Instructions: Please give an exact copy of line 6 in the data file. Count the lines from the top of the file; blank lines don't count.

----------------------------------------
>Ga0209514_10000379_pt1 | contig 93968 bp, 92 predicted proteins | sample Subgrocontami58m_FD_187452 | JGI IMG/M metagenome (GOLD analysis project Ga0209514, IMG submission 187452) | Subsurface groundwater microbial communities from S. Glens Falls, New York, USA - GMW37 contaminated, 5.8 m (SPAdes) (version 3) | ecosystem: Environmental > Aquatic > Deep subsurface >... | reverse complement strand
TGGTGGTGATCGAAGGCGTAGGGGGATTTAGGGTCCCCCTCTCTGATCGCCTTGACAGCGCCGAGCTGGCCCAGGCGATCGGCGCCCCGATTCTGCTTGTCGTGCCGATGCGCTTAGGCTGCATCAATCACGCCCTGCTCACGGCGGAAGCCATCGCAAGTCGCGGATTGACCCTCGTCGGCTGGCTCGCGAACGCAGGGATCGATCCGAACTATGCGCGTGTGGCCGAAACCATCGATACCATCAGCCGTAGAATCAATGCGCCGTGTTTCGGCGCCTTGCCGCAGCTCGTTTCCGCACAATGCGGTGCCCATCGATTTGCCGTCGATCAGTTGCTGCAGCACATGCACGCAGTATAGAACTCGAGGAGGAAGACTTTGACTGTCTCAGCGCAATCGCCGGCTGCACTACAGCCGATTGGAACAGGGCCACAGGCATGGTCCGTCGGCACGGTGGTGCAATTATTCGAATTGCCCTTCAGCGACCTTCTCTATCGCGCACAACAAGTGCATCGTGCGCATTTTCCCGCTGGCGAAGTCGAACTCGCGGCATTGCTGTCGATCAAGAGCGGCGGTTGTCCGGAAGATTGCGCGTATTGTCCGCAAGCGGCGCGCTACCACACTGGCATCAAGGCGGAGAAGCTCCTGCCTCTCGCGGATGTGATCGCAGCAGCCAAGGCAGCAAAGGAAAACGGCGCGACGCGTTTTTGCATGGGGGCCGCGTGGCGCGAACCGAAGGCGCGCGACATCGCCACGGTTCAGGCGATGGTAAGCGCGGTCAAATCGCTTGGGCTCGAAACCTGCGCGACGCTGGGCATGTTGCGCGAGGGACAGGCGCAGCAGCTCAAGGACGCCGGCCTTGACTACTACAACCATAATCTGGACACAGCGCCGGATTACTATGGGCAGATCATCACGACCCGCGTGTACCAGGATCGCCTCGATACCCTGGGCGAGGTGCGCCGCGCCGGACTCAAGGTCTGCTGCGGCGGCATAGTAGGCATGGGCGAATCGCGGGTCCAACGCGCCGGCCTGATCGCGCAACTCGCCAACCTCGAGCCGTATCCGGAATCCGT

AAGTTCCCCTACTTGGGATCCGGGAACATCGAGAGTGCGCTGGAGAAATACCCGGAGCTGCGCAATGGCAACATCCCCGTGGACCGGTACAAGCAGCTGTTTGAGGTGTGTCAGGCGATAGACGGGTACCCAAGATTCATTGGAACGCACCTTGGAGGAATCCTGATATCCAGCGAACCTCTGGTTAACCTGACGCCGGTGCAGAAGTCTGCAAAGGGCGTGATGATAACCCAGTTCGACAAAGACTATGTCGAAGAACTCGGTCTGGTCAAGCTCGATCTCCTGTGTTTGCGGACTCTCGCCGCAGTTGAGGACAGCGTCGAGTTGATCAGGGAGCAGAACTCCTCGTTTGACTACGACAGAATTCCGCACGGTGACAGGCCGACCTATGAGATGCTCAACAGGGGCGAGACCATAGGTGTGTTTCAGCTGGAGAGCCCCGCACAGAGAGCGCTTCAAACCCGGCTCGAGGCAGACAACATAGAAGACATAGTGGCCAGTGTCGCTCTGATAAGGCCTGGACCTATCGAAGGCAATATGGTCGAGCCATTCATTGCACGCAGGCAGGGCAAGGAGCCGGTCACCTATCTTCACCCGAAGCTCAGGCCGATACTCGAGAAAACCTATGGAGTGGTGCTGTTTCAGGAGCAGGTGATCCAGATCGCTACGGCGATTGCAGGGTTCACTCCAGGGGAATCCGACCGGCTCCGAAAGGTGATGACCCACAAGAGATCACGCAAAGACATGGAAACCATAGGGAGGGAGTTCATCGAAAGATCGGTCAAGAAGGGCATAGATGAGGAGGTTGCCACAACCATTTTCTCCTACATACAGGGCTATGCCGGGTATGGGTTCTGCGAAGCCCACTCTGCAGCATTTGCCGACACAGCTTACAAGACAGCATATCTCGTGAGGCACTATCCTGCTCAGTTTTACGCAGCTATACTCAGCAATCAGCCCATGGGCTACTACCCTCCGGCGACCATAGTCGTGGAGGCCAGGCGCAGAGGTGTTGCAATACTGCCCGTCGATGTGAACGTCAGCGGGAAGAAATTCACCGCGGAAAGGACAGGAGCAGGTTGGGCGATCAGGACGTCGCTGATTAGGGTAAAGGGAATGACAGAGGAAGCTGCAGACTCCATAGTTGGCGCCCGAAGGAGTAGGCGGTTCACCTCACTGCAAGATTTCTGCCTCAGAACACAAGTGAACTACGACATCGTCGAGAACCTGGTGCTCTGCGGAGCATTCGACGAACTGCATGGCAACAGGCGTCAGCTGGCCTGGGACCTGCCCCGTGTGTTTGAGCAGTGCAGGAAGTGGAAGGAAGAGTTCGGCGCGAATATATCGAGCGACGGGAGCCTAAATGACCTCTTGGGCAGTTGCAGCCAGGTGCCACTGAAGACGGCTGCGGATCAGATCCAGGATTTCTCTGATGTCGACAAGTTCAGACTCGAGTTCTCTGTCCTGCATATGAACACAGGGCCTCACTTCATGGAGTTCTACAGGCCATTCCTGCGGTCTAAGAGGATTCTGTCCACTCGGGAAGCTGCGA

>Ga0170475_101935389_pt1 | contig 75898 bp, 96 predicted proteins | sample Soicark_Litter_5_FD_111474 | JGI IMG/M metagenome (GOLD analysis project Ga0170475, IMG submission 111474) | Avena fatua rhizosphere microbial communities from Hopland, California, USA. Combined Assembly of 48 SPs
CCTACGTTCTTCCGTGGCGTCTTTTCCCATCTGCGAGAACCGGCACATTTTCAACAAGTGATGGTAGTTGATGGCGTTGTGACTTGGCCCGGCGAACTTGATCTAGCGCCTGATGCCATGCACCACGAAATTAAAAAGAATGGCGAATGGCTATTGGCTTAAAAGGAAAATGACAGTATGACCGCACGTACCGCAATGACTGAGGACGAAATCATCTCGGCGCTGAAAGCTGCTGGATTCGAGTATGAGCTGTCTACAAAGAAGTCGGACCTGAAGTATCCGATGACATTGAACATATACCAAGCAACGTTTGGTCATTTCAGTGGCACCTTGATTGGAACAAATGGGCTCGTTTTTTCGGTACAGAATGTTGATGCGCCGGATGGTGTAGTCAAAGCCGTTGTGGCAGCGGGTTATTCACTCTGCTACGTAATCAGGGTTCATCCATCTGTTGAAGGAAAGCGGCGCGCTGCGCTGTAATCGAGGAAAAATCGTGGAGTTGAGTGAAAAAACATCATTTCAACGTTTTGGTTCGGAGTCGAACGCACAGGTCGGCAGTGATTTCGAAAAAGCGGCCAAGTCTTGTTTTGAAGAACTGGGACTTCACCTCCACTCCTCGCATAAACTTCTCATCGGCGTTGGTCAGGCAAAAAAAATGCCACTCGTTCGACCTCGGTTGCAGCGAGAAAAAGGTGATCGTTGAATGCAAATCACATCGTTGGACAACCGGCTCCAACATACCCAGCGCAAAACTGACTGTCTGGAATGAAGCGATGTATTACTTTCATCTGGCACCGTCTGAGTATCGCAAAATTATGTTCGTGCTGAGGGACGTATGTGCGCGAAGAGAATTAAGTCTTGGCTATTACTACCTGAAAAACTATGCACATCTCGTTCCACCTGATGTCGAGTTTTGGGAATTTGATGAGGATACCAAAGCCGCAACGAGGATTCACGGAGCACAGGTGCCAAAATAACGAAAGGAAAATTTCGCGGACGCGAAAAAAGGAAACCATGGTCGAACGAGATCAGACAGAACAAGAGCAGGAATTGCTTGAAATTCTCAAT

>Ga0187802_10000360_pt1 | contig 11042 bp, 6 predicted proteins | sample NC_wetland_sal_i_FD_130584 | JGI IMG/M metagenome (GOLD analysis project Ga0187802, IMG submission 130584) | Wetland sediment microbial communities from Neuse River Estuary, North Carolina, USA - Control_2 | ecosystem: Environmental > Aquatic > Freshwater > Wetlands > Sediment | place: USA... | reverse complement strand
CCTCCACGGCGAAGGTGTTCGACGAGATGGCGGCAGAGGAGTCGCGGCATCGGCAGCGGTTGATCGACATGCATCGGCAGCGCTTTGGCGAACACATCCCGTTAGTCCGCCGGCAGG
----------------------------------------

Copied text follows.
>Ga0187802_10000360_pt1 | contig 11042 bp, 6 predicted proteins | sample NC_wetland_sal_i_FD_130584 | JGI IMG/M metagenome (GOLD analysis project Ga0187802, IMG submission 130584) | Wetland sediment microbial communities from Neuse River Estuary, North Carolina, USA - Control_2 | ecosystem: Environmental > Aquatic > Freshwater > Wetlands > Sediment | place: USA... | reverse complement strand